Malic acid is a dicarboxylic acid with the chemical formula C4H6O5, which has two structures known as enantiomers. L-malic acid occurs naturally in all organisms, while D-malic acid must be synthesized in the laboratory. A mixture of D-malic acid and L-malic acid is called a racemic mixture, which is commonly known as DL-malic acid.
The Swedish chemist Carl Wilhelm Scheele first isolated malic acid from apple juice in 1785. Its name comes from “malum,” which is the Latin word for apple. Malic acid is a major contributor to the sourness in apples, although its concentration decreases as the apple ripens. It is also the primary flavor in rhubarb and is used to flavor “salt and vinegar” potato chips.
L-malic acid is often formed in organisms as an intermediate product of metabolic reactions involving pyruvate. It also has many esters and salts known as malates that play critical biological roles. Malates are a source of carbon dioxide in the Calvin cycle, and they are also an intermediate product in the citric acid cycle. D-malic acid is primarily used in health supplements, typically in the form of DL-malic acid.
L-malic acid may be produced commercially by fermenting fumaric acid. Racemic malic acid is typically synthesized by double hydrating maleic anhydride.
The uses of DL-malic acid generally relate to the role of malic acid in the production of chemical energy for both aerobic and anaerobic conditions. These uses include the management of discomfort, energy production, oral hygiene, and general detoxification.
DL-malic acid may have antiseptic properties that make it useful for maintaining oral hygiene.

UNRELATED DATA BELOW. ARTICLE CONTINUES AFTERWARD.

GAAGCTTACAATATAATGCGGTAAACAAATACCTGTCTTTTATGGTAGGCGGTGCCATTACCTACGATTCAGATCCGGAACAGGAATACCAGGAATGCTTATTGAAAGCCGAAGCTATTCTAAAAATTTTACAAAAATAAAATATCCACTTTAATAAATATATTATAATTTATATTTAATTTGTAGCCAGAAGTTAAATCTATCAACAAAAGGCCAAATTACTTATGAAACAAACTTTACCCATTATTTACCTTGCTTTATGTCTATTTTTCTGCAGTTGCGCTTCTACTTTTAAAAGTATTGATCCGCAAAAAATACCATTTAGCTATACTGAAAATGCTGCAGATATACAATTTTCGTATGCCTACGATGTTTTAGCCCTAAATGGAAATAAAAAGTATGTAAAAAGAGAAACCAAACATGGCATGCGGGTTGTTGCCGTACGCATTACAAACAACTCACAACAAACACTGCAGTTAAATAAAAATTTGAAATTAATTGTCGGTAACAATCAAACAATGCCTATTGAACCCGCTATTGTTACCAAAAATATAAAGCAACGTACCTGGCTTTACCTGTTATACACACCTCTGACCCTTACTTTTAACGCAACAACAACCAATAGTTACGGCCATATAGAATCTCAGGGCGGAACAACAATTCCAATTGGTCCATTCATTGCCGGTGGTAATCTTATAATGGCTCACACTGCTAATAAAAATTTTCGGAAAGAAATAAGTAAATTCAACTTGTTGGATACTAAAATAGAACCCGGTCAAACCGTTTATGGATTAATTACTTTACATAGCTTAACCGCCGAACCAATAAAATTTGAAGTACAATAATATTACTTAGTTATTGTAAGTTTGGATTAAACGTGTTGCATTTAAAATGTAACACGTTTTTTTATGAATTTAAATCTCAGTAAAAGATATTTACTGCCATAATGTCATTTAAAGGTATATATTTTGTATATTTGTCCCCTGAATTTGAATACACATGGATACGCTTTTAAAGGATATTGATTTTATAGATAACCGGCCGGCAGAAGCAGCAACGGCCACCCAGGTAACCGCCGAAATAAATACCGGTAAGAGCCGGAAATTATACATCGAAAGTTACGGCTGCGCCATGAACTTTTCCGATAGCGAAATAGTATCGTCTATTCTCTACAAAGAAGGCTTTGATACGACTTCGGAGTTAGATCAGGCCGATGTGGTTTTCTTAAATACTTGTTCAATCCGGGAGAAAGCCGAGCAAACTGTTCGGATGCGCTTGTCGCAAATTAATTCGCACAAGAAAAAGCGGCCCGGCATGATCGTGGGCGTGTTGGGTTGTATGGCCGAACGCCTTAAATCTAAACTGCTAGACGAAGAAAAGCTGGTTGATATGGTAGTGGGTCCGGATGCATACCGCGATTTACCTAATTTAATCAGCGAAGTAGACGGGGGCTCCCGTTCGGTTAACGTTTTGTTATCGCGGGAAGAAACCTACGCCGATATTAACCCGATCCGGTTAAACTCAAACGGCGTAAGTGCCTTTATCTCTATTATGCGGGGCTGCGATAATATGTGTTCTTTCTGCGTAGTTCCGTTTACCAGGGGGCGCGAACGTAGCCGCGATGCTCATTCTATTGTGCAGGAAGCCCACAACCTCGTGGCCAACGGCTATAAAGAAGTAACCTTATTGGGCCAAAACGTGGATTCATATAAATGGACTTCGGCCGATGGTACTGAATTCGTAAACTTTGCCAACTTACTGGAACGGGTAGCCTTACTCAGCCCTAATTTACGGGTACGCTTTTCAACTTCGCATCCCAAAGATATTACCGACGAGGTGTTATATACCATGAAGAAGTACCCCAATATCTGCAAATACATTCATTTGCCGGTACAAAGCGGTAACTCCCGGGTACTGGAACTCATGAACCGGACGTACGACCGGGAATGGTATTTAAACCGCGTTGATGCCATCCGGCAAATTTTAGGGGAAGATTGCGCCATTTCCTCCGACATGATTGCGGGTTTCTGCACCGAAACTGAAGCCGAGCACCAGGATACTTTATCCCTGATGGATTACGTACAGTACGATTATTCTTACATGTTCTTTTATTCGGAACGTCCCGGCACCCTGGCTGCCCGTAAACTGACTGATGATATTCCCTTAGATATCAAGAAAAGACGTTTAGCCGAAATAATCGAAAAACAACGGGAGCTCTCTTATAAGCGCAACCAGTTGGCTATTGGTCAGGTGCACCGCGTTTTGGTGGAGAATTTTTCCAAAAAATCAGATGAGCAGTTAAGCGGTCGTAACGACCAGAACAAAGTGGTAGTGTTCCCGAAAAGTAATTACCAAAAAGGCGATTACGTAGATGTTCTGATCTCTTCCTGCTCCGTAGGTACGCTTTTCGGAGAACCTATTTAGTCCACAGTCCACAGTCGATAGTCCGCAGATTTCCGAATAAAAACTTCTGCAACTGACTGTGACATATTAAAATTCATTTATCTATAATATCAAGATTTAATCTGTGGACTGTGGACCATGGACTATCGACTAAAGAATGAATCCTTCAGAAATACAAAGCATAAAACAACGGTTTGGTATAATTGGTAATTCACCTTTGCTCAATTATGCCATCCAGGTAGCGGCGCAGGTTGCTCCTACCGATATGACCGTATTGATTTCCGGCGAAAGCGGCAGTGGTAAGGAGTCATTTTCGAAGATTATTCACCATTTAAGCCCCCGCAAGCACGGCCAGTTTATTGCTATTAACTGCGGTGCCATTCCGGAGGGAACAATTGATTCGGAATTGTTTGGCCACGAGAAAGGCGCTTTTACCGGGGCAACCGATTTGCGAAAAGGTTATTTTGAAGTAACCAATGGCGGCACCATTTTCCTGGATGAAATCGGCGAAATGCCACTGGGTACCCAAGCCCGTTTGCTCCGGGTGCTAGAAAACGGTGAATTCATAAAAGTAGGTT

DL-malic acid may help to maintain normal energy levels, especially for chronic conditions characterized by fatigue.
DL-malic acid can bind metal ions such as aluminum and lead. This effect can help to support general health, especially for the brain and liver.
DL-malic acid may help to manage muscular discomfort due to chronic conditions. This use is most applicable for conditions characterized by low oxygen levels.
Chronic conditions characterized by discomfort and fatigue are some of the most common indications that you may need DL-malic acid, especially fibromyalgia and chronic fatigue syndrome. DL-malic acid may also help with other conditions that cause discomfort in the muscles, tendons, and ligaments. The presence of metal-based toxins is another condition that may mean you need DL-malic acid. You may also benefit from DL-malic acid if you have infections in the mouth due to low saliva production.
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